Hazardous Tree Removal: Make safety a priority
When is a tree considered hazardous? Do you know what to look for?
Max Tree Services offer expert advice to assess hazardous trees and organise for their safe removal. But how do you know if your tree is at risk of being classified as hazardous? The older the tree, the more likely it is to show signs of weakness that can lead to it being classified hazardous. If you think any of the following are affecting your trees or garden, call Max to put your mind at ease.
A tree with dead wood – whether it be branches, limbs or trunk, may look interesting in the garden, but in most instances will need to be removed as quickly as possible. This is done in the interest of safety to people, assets, and if it’s a dead limb or branch, the remaining tree to stop disease or infection.
While dead trees can become home to a variety of native fauna, it is more likely to attract another kind of inhabitant – the termite. This can be a disaster for neighbouring trees or properties. With a few modifications and an afternoon of DIY, the deadwood can be recycled or reused to provide natural habitats for nesting birds etc.
How a tree grows and the soil it grows in will play a large role in how well it develops. Some trees are destined to be weak due to poor root stock or grafts. Others will develop defects due to lack of nutrients or other environmental factors. The three main structural defects to be aware of are:
Storms, wind, excessive canopy weight and nutrient deficiencies can all cause cracks to appear in a limb or trunk. Failure to address the issue can cause the tree to deteriorate quickly, or leave it susceptible to infection and disease.
Weak Branch Unions
When a tree has two stems of equal size and shape growing at the same rate, it can cause issues for the tree, as one side is usually weaker than the other. Should the weak stem break, the tree is susceptible to infection and disease.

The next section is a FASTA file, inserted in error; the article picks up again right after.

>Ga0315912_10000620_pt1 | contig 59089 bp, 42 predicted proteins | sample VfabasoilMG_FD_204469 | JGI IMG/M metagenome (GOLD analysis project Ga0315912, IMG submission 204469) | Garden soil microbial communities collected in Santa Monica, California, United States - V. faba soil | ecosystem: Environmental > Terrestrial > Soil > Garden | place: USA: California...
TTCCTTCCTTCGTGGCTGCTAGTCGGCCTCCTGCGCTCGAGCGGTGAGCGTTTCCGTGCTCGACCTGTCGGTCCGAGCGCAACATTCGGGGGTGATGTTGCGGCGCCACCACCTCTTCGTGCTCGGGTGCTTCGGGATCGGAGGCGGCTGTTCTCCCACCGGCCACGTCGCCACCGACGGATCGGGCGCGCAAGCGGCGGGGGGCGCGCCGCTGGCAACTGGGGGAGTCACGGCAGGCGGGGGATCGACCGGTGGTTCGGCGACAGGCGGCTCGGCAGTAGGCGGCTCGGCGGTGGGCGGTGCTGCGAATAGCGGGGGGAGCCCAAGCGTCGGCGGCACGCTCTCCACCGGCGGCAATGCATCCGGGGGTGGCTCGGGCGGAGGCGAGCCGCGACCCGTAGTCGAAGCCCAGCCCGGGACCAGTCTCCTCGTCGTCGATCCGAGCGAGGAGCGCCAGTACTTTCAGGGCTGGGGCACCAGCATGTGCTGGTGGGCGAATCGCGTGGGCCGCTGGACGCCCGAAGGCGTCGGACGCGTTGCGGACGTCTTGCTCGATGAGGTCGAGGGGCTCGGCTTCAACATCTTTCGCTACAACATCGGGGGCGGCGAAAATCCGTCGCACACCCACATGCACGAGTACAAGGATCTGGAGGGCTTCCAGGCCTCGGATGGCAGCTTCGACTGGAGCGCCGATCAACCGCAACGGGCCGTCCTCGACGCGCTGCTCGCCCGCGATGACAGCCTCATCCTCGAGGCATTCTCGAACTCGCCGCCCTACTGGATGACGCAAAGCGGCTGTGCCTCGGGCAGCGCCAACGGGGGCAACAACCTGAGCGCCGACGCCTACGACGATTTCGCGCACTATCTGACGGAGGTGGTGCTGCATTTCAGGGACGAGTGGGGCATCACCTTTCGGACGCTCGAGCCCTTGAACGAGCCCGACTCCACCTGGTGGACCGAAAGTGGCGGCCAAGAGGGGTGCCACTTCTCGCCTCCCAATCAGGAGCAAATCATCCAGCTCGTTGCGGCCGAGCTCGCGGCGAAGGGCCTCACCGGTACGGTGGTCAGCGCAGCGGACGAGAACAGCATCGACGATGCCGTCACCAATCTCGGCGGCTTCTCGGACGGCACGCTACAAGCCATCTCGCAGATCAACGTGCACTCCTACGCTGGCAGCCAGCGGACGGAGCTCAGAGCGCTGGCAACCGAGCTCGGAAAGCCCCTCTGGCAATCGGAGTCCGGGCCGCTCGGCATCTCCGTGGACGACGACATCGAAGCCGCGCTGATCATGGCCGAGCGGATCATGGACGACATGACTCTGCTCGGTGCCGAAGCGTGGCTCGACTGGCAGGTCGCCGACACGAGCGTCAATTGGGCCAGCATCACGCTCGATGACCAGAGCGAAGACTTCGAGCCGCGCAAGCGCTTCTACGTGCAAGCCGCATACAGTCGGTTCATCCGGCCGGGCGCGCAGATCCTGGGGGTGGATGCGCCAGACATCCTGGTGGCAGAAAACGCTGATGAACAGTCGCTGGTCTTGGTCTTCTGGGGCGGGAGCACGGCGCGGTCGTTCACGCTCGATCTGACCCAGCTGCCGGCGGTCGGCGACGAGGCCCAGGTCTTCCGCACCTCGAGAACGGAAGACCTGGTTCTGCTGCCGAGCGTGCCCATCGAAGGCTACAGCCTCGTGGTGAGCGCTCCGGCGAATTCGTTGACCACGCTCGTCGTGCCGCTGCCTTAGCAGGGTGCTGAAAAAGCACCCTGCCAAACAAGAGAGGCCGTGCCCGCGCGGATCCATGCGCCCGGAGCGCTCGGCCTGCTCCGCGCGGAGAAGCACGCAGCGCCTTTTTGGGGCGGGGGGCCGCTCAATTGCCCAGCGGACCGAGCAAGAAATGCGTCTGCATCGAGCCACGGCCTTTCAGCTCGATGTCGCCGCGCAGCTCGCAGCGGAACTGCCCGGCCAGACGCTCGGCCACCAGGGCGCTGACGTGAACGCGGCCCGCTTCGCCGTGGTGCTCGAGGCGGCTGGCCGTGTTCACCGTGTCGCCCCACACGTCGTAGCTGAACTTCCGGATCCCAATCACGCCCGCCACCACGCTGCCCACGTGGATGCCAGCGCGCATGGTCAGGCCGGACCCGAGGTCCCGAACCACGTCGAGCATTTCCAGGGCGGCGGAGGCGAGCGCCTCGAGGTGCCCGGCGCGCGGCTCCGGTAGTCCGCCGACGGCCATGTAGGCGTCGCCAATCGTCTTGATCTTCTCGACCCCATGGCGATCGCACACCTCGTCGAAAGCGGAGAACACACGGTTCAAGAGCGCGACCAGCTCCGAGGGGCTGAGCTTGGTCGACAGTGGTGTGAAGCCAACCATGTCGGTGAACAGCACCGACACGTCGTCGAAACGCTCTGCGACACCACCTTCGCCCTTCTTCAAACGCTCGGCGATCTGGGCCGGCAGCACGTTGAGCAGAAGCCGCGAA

Weak branch unions can also occur when epicormic (sucker) branches are allowed to grow into sizeable limbs, causing an imbalance in the tree.
Poor tree architecture
If a tree has been pruned incorrectly over a period or had exposure to high winds and other extreme weather conditions, growth may be impaired, leading to poor tree architecture. This can be seen in trunks with bends, significant holes in the trunk, or features of the tree that look out of place.
Large branches that are growing over dwellings or fences need to be inspected regularly for signs of disease or distress. Should the tree or the limb be showing any signs, it is better to remove the limb as a preventive measure, rather than risk it falling without warning.
Branches and trees that overhang or could interfere with power or phone lines need to be cleared by qualified professionals.
When planting trees it’s important to pay attention to the details that predict its growth – both height and width. Planting trees too close together cause a range of problems including:
- Increased susceptibility to infection and disease due to poor air circulation
- Increase risk of structural defects from lack of nutrients from the soil
- Weakened trees because of intertwining root balls and systems
If this has happened, Max will work with you to remove the most hazardous trees and rehabilitate where possible. He will try to minimise disruption to your garden’s ecosystem.
Decay and disease
With a regular maintenance plan, decay and disease can be detected and treated in its early stages to save the life of the tree. If you notice any of the following, call Max Tree Services for an assessment and treatment or removal plan.
Trees affected by decay will deteriorate from the inside out so this can make it hard to detect without the help of a horticulturalist or arborist. Outward signs of decay should be checked as soon as possible
A canker is sunken or missing bark from a branch or stem of a tree. This causes a weakness and increases the likelihood of the stem or branch breaking. Cankers can look different on different species.
Without a strong root system, trees are susceptible to blowing over in strong winds and storms. While roots are susceptible to infection and disease, landscaping around an established tree can also cause damage.
Bracket (or shelf) fungus may look interesting when it appears, but its growth starts on the inside of the limb or trunk. This means by the time you see the damage it’s usually done, and structural weakening has already occurred.